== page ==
Industrial Policy in the Neoliberalism Era: a powerful tool for (or against) change.
Learning from International Practices.
One decade ago, the wake of the crisis called for the need of real policy actions in the real economy. In this setting, despite the neo-liberal rhetoric of austerity contrary to any kind of government interference, in many countries we have been witnessing about ten years of industrial policy practices. In the US and in the strongest European industrialised economies, governments decided to intervene with industrial policy plans. Policies with very ambitious goals: to stimulate the whole economy, protect domestic industry, sustain national employment, drive structural adjustment, promote competitiveness and innovation. The same happened in China, Japan, South Korea and in many other countries around the world.
While in some circumstances and in some countries a few of these interventions might have had an impact on growth, this does not appear to be always the case. And even if we assumed that growth has occurred in some cases, this would not be enough for industrial policies to be considered best practices.
With this call, we want to stimulate contributes able to tell the “true story” about the relation between government interventions, industry and development in different countries in the crisis and post-crisis scenario. To this aim, we need to collect detailed analyses about how governments in different countries and regions have intervened. Such kind of studies appears to be lacking in the last ten years in most of the scientific debate. This should not be surprising, given the need of neoliberal-oriented dominant academic circles for denying any possible active role for governments in the field of industry and development.
Moreover, we wish to stress that industrial policy is not just about managing economic and industrial development or structural adjustment, but it can be a powerful tool to transform social structures and promote social change. On the other , it can also be conceived as an effective instrument to maintain the social and political status quo. In this perspective, what are the best and the worst industrial policy practices? And above all, for whom are they “best” or “worst”? Which interests industrial policies have really served – in terms of territories, industries, generations, social groups, genders, classes, and etc.?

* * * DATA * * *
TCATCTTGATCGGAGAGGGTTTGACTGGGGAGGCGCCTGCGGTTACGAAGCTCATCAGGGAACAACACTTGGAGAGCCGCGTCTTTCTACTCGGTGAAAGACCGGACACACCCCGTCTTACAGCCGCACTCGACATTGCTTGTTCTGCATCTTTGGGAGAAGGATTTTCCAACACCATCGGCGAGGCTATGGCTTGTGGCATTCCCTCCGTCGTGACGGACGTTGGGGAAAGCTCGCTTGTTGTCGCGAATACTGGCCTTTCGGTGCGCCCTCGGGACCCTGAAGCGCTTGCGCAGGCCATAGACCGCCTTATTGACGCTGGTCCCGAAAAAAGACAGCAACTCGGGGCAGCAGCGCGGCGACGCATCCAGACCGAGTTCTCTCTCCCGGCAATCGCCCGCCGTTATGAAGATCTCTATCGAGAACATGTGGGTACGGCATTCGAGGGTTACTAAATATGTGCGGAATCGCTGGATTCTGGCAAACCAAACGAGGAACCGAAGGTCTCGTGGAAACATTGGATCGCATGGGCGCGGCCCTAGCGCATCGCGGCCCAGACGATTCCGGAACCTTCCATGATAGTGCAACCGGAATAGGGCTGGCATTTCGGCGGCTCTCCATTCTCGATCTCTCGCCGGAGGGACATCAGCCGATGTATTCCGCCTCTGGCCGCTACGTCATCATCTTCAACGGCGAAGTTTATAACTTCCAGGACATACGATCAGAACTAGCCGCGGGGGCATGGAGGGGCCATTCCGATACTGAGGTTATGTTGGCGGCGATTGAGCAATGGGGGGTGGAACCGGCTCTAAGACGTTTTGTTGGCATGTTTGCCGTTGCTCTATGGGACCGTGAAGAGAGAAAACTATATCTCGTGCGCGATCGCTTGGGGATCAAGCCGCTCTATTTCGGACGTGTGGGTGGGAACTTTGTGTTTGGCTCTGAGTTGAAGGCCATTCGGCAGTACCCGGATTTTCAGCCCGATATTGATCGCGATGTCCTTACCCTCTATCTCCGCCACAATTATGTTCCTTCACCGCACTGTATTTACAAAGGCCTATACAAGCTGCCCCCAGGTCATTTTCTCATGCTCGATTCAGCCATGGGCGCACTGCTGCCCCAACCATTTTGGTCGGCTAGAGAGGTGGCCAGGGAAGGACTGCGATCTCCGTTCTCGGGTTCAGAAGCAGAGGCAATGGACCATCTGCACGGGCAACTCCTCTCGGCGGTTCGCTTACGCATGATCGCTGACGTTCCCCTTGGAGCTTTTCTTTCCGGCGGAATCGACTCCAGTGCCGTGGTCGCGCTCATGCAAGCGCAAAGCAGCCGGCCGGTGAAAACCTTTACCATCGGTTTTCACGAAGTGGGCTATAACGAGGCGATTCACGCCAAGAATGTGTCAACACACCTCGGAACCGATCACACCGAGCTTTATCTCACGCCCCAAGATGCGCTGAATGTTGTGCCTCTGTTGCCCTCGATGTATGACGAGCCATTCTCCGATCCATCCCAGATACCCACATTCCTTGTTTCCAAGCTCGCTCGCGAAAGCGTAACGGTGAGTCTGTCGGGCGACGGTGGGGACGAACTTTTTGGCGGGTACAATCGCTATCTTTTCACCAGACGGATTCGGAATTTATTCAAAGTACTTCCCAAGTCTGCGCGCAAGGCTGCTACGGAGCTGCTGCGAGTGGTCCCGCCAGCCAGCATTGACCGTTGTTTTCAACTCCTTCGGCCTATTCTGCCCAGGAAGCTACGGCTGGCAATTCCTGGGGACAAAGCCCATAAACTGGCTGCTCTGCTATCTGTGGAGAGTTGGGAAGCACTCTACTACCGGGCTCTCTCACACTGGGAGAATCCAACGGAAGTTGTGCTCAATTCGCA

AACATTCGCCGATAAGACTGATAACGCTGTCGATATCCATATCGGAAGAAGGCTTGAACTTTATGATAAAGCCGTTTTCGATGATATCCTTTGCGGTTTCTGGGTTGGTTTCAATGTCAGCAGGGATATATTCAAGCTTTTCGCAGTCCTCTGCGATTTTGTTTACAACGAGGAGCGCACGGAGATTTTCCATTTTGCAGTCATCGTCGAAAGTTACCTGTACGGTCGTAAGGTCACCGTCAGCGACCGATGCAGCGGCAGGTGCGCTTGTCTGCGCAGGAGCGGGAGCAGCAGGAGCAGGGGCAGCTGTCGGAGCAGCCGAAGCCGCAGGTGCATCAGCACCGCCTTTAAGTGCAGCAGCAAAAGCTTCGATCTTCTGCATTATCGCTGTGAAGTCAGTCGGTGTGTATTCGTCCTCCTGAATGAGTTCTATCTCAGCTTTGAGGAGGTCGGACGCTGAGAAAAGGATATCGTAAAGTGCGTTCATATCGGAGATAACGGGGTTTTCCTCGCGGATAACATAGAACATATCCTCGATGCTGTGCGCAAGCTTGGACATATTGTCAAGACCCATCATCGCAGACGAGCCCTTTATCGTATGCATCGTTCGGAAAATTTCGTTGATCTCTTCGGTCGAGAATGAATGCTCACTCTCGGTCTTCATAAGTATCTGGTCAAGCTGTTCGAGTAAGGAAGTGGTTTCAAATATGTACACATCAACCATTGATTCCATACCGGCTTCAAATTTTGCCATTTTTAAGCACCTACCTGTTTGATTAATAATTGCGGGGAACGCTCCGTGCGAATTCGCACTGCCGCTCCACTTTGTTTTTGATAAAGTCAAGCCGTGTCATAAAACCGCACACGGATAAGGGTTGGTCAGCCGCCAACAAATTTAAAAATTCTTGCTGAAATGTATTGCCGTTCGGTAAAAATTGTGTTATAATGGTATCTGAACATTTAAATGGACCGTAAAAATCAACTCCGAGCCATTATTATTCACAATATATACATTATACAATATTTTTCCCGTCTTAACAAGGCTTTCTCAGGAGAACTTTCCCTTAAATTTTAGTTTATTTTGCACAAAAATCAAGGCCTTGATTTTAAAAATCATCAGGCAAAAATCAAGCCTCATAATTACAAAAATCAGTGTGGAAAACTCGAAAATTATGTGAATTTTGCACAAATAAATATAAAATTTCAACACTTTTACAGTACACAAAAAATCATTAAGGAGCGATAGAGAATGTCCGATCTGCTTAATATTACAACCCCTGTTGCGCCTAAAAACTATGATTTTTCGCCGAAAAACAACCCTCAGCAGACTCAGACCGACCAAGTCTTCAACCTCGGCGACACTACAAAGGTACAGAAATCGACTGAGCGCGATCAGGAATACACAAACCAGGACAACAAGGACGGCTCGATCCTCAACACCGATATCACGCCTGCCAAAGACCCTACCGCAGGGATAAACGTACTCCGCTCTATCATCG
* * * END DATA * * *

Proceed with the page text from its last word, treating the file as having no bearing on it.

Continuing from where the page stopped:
We welcome contributions aimed at analysing in detail industrial policies reporting experiences from all over the world. We particularly welcome analyses that try to investigate how these policies have impacts on different segments of society. In doing so, in this panel we would like to devote particular attention to the issues of social change and inequality in their different forms: industrial policy and structural change of industry, economy and society; industrial policy and inequality among territories/social strata/classes/genders/generations.
Papers can be of a theoretical, empirical or methodological nature. We are interested in national, supranational, or regional case studies. International comparative analyses are also very welcome. Contributions from a variety of disciplines – such as political economy, economics, business, management, sociology, history of economic thought, economic history, economic geography, public policy – are warmly encouraged. Authors should attempt to discuss the policy implications of the analyses.
Abstracts (500 words maximum) should be submitted by April the 8th. To submit your abstract, please go to the Electronic Proposal Form and carefully follow the instructions there. (All deadlines are listed at the link.) Please include ‘Neoliberalism Working Group’ in your submission.
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For details on the panel, you can contact: Marco R. DI TOMMASO (firstname.lastname@example.org); Elisa BARBIERI (email@example.com); Mattia TASSINARI (firstname.lastname@example.org); Chiara POLLIO (email@example.com); Antonio ANGELINO (firstname.lastname@example.org).